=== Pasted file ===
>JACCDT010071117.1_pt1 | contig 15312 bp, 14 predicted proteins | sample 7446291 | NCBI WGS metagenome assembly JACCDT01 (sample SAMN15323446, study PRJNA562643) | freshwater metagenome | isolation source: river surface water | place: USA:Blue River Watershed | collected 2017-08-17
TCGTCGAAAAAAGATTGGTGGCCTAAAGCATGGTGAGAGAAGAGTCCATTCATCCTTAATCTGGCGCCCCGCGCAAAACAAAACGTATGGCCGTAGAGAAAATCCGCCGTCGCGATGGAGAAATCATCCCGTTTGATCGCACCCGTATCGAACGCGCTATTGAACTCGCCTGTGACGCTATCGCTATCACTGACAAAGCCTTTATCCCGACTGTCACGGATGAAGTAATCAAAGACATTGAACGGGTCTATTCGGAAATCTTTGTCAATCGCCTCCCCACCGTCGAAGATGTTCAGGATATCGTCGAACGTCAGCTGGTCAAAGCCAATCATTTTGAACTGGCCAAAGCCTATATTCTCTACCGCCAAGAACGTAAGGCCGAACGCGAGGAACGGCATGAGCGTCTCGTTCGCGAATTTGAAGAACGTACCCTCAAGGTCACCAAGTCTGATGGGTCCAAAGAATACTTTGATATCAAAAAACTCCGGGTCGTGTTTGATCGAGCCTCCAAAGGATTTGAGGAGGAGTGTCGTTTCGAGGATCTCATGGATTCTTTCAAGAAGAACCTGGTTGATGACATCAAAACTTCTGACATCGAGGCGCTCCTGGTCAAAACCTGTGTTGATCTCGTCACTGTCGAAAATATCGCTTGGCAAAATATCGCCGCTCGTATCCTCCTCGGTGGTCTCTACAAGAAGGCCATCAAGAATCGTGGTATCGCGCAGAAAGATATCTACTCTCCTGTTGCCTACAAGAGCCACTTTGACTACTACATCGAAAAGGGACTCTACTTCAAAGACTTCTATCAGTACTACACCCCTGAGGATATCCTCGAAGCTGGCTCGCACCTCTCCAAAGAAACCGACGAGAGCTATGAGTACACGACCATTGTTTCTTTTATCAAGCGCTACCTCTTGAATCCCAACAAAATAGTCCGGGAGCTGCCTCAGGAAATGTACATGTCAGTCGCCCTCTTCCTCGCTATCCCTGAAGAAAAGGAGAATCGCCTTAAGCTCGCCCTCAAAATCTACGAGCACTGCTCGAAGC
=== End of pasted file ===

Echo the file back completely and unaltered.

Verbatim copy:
>JACCDT010071117.1_pt1 | contig 15312 bp, 14 predicted proteins | sample 7446291 | NCBI WGS metagenome assembly JACCDT01 (sample SAMN15323446, study PRJNA562643) | freshwater metagenome | isolation source: river surface water | place: USA:Blue River Watershed | collected 2017-08-17
TCGTCGAAAAAAGATTGGTGGCCTAAAGCATGGTGAGAGAAGAGTCCATTCATCCTTAATCTGGCGCCCCGCGCAAAACAAAACGTATGGCCGTAGAGAAAATCCGCCGTCGCGATGGAGAAATCATCCCGTTTGATCGCACCCGTATCGAACGCGCTATTGAACTCGCCTGTGACGCTATCGCTATCACTGACAAAGCCTTTATCCCGACTGTCACGGATGAAGTAATCAAAGACATTGAACGGGTCTATTCGGAAATCTTTGTCAATCGCCTCCCCACCGTCGAAGATGTTCAGGATATCGTCGAACGTCAGCTGGTCAAAGCCAATCATTTTGAACTGGCCAAAGCCTATATTCTCTACCGCCAAGAACGTAAGGCCGAACGCGAGGAACGGCATGAGCGTCTCGTTCGCGAATTTGAAGAACGTACCCTCAAGGTCACCAAGTCTGATGGGTCCAAAGAATACTTTGATATCAAAAAACTCCGGGTCGTGTTTGATCGAGCCTCCAAAGGATTTGAGGAGGAGTGTCGTTTCGAGGATCTCATGGATTCTTTCAAGAAGAACCTGGTTGATGACATCAAAACTTCTGACATCGAGGCGCTCCTGGTCAAAACCTGTGTTGATCTCGTCACTGTCGAAAATATCGCTTGGCAAAATATCGCCGCTCGTATCCTCCTCGGTGGTCTCTACAAGAAGGCCATCAAGAATCGTGGTATCGCGCAGAAAGATATCTACTCTCCTGTTGCCTACAAGAGCCACTTTGACTACTACATCGAAAAGGGACTCTACTTCAAAGACTTCTATCAGTACTACACCCCTGAGGATATCCTCGAAGCTGGCTCGCACCTCTCCAAAGAAACCGACGAGAGCTATGAGTACACGACCATTGTTTCTTTTATCAAGCGCTACCTCTTGAATCCCAACAAAATAGTCCGGGAGCTGCCTCAGGAAATGTACATGTCAGTCGCCCTCTTCCTCGCTATCCCTGAAGAAAAGGAGAATCGCCTTAAGCTCGCCCTCAAAATCTACGAGCACTGCTCGAAGC